Tuesday, 10 March 2009

Left and Leaving

I was going to stay up until about 2:30am to watch the L Word on Sunday, but as it got later and later I realized that I would be too emotionally fragile to handle such an epic goodbye that early in the morning. So instead, I woke up on Monday, took a shower, toasted a bagel and made a cup of coffee, and sat down to watch the episode. It felt like a funeral.

But even though pretty much everyone seemed to unanimously hate the finale, I actually thought it was kind of good. I wrote a review of the show last October where I said I thought the strength of the show was its manic, quasi-postmodern inconsistency, which perversely fostered a devoted viewership who identified with the characters and savaged the show when it was at its most awful. (The critics who talk about the show attracting viewers as a show about lesbians are only partially right; it was also that a show that everyone occasionally loved to hate. It's one of the few I've watched that generated genuine communities in its own right, either in viewing parties or on the many, many forums where people freak out about it on a daily basis.)

I thought the finale was kind of bittersweet. As they did the retrospective video montage, I remembered watching the first season as a first-year in college, all of the season premieres at the Avalon in Boston, trekking out to Giselle and Lizz's place to drink a bottle of beer and watch with their cat, the bootleg viewings in the Lowell Grille, catching up with Emma from across the Atlantic for the past two years, and always sort of secretly wanting to be Bette Porter when I grow up. I kind of realized that I'm irrationally attached to this show - not because it's in any way good, but because its occasional forays into wackiness made the experience of watching it in reality even better. I thought the last episode was good for precisely that reason - it tied up a couple of loose ends, but left the vast majority of them untied in a kind of nonchalant, let's not wrap up everybody's lives kind of way. Given the way the six preceding seasons played out, I think anything concrete or comprehensible would have been way too weird.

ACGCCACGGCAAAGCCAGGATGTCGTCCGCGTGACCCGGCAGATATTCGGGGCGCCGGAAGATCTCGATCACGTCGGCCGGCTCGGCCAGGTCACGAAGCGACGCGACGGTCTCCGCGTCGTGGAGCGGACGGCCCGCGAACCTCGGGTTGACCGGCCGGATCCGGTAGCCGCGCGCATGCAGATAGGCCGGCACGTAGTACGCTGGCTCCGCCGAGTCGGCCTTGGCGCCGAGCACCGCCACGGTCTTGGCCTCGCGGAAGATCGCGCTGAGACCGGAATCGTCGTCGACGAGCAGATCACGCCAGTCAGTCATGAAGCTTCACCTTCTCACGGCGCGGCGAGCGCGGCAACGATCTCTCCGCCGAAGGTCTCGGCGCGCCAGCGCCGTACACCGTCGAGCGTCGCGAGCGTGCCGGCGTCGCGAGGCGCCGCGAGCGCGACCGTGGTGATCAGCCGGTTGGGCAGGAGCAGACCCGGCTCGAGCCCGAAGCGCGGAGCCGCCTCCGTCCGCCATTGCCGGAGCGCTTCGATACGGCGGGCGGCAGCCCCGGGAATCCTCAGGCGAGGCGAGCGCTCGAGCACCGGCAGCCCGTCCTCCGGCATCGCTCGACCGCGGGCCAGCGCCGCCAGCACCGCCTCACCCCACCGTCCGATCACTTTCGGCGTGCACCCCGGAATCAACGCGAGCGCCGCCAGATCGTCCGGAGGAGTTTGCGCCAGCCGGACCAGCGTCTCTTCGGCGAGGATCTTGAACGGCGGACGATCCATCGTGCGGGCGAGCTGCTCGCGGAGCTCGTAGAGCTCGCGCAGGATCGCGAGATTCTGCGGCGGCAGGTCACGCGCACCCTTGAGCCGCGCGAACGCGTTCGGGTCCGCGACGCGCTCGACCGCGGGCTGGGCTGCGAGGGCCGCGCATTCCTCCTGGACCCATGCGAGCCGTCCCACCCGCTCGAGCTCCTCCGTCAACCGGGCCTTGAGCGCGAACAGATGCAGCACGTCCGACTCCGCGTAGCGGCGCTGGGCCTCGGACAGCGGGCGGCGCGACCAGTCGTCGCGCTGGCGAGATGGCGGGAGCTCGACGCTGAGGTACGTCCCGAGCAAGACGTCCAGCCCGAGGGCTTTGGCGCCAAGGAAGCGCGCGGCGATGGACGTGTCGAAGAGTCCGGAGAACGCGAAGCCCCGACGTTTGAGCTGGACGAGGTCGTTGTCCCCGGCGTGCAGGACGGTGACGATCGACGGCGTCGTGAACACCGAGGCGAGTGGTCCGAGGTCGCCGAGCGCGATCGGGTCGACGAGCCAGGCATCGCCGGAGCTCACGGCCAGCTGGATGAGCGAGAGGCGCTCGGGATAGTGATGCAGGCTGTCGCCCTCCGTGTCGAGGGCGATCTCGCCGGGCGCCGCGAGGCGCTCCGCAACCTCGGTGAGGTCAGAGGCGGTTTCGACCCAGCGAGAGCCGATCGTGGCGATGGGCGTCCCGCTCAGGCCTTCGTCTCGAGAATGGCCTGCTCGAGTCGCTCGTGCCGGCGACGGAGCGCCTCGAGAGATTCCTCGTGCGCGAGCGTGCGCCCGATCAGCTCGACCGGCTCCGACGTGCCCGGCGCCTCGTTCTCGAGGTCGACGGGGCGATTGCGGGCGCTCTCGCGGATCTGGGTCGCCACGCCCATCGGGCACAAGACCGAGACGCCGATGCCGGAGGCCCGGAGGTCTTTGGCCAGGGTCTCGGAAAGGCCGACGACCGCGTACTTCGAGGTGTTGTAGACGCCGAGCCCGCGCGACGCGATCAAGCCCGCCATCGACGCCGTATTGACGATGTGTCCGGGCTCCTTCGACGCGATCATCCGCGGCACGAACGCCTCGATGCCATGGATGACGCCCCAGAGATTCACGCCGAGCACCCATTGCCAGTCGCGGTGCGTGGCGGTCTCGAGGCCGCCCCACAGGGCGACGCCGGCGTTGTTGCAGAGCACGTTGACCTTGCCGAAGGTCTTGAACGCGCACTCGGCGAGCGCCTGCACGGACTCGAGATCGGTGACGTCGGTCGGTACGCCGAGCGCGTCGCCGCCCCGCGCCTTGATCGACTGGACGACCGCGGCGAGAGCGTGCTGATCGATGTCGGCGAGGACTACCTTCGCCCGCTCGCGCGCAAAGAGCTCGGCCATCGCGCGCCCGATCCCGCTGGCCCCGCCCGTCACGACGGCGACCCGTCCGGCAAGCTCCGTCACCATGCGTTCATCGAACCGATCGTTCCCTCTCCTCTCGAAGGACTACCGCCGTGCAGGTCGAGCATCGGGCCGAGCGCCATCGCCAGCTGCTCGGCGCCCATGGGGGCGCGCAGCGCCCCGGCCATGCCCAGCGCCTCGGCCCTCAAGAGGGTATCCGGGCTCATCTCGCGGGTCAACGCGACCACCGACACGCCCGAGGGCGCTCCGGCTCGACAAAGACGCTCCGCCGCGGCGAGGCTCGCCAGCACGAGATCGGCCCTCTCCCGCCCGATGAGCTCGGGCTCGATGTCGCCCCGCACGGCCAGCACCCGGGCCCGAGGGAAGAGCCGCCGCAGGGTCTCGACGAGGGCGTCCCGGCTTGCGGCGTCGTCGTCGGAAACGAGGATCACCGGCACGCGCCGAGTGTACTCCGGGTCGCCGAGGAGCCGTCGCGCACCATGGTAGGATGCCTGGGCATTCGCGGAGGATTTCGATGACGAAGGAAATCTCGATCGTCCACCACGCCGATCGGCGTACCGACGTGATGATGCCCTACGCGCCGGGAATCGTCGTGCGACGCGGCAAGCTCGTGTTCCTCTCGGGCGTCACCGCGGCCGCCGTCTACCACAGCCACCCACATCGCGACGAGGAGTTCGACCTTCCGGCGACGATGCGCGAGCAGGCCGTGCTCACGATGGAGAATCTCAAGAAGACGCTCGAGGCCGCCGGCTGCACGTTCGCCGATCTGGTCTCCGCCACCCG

(Also, I think Weezy murdered Jenny.)


Anonymous said...

Hey, you meant, "salvaged," not "savaged," right?

Ryan said...

Oh, no, I meant savaged. L Word viewers are not exactly kind to the show...